The past couple of years have been pretty tough for lawyers, too, and not just for recent graduates. The local legal paper always has one or two classifieds advertising the availability of an unnamed lawyer to perform legal research or brief drafting for other lawyers on an hourly basis.

You might not have realized, though, that legal services may also be bought and paid for via freelancing websites, and it doesn’t look like all of the advertisers are actually lawyers.

Purely by way of example, I decided to search at http://www.Freelancer.com. I selected “Business, Accounting, Human Resources & Legal” from the menu on the left of the page, then narrowed my choice to “Legal.” First up on the list of results was “acrossthenight,” who describes himself as “an attorney with a top-tier international law firm” in Sydney, Australia.

His hourly rate is on the high end for the results I received at $65.00 an hour. “Acrossthenight” provides services including e-commerce, software licenses and agreements, business sales, investment transactions and patent applications. I suppose this is fine so long as “acrossthenight”‘s firm knows he is providing these services, but I tend to suspect that either they don’t, or that “acrossthenight” is no longer employed with the firm and is trying to make ends meet in the interim. Either way, there may be ethical concerns; generally speaking, an attorney isn’t supposed to represent clients outside and separate from his firm without the firm’s knowledge and consent, and if he is not actually employed with a major firm his profile is materially misleading. Since “abovethenight” is in Australia that country’s ethical rules would apply, and I don’t pretend to know what they provide. But if they are similar to our ethical rules in the United States, I have some concerns.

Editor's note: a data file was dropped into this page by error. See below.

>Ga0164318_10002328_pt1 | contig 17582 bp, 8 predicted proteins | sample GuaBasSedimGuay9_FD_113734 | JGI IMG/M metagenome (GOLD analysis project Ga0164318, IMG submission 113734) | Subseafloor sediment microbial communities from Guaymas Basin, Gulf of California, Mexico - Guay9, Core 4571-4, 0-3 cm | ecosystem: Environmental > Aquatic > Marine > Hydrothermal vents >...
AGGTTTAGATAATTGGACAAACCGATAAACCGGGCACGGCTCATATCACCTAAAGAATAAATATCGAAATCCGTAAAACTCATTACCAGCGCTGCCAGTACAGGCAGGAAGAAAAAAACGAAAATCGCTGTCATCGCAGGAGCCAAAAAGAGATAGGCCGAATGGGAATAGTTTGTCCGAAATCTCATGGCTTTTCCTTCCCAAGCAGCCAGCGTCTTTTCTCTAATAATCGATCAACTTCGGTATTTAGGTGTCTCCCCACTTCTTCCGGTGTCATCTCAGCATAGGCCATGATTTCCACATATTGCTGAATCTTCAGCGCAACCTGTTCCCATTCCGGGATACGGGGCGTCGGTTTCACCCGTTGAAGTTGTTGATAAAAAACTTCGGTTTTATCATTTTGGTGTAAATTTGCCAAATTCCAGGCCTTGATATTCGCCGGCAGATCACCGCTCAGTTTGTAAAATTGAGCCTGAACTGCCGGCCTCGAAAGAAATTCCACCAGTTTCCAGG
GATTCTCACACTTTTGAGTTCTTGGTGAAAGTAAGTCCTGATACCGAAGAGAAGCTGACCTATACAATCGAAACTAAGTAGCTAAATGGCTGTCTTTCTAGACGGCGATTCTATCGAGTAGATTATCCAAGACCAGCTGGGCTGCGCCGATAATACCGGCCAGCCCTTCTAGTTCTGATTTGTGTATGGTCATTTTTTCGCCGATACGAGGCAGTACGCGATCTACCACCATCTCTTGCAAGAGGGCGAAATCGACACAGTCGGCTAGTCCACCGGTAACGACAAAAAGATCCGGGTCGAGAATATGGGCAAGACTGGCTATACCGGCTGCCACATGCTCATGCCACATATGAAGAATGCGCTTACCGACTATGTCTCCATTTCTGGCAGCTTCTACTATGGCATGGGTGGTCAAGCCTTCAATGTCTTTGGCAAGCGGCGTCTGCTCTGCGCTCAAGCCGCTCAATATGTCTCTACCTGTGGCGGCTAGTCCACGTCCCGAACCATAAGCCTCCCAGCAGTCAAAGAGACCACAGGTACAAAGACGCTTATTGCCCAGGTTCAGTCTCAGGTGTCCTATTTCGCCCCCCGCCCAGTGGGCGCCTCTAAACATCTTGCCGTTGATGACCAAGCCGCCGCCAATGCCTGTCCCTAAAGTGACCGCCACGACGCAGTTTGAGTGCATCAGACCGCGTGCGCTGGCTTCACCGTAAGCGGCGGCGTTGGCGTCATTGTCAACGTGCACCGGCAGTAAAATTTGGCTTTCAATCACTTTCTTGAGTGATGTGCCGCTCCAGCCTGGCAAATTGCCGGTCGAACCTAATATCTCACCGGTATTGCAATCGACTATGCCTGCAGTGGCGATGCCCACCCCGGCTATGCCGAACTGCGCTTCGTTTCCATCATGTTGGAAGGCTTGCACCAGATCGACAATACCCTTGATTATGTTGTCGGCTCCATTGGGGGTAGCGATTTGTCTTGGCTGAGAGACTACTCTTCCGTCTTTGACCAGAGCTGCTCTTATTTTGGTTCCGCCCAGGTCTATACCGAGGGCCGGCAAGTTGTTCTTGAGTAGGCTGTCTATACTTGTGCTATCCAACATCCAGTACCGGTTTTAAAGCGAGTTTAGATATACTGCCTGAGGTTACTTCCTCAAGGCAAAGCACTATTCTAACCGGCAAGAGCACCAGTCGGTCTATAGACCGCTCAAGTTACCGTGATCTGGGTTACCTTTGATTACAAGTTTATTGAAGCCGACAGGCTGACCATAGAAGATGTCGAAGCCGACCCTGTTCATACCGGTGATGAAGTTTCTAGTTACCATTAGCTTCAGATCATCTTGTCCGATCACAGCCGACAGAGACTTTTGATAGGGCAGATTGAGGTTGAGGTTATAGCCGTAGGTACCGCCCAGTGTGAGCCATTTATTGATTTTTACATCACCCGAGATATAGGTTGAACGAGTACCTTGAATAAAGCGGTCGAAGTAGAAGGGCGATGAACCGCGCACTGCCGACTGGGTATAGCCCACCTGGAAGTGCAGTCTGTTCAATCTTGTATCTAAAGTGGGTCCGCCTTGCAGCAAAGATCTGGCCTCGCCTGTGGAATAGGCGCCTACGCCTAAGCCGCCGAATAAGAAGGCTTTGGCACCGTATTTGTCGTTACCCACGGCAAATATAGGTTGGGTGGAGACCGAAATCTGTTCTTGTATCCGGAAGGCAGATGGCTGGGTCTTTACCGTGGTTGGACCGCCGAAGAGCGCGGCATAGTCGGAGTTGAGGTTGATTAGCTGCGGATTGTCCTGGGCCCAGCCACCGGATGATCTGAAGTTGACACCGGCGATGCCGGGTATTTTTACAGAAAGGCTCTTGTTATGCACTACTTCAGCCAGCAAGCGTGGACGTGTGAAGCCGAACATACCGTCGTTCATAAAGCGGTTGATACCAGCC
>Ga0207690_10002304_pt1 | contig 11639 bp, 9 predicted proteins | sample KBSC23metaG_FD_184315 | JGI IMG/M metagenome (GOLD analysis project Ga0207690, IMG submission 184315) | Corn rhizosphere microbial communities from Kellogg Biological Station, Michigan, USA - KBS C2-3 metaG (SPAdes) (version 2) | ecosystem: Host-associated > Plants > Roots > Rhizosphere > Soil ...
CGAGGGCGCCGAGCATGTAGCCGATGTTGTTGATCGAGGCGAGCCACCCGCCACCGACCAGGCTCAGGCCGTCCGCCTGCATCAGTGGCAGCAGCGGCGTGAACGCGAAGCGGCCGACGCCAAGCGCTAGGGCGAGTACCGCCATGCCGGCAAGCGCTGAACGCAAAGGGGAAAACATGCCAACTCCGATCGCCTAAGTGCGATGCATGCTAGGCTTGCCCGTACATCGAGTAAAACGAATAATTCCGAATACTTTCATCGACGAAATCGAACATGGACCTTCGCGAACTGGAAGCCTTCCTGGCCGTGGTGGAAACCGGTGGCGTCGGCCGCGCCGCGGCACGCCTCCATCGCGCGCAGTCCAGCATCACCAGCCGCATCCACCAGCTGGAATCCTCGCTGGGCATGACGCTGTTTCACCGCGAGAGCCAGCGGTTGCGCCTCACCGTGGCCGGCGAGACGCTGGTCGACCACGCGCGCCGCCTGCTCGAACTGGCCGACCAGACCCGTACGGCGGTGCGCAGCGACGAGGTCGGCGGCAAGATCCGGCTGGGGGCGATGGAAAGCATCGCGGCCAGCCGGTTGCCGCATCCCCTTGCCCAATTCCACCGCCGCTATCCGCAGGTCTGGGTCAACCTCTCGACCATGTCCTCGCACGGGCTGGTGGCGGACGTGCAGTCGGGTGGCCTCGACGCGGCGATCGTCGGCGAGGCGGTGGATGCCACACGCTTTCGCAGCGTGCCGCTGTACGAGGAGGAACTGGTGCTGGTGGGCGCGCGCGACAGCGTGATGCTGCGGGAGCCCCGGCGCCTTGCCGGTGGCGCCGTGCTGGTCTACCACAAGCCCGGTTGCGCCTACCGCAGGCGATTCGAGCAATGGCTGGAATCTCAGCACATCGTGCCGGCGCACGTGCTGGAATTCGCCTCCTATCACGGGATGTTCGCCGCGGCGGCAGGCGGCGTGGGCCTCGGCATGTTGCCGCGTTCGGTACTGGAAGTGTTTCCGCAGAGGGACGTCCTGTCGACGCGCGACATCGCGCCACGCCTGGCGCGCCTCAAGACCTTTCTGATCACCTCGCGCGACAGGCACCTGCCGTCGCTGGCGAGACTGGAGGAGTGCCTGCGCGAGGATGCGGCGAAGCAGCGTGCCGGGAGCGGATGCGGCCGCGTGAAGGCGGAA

More troubling, however, are the profiles that fall lower on the list of results. Profiles seem to be ranked based upon an algorithm determined from a freelancer’s skills, number of projects completed, and positive feedback. Towards the end of my results was this profile by “pcwriter:”

“Pcwriter” is a “former prison-trained law clerk subsequently employed as criminal law paralegal with track record of preparing & ghostwriting successful post-judgment and appellate documents.” However, the title of “pcwriter”‘s profile is “Legal Lawyer, Visa/Immigration Consultant; Property Law Lawyer.” In case you were wondering if “pcwriter” had obtained his law degree after prison, it doesn’t look like it: the only degree appearing in the Resume/Education section is an Associate’s Degree obtained in 2001.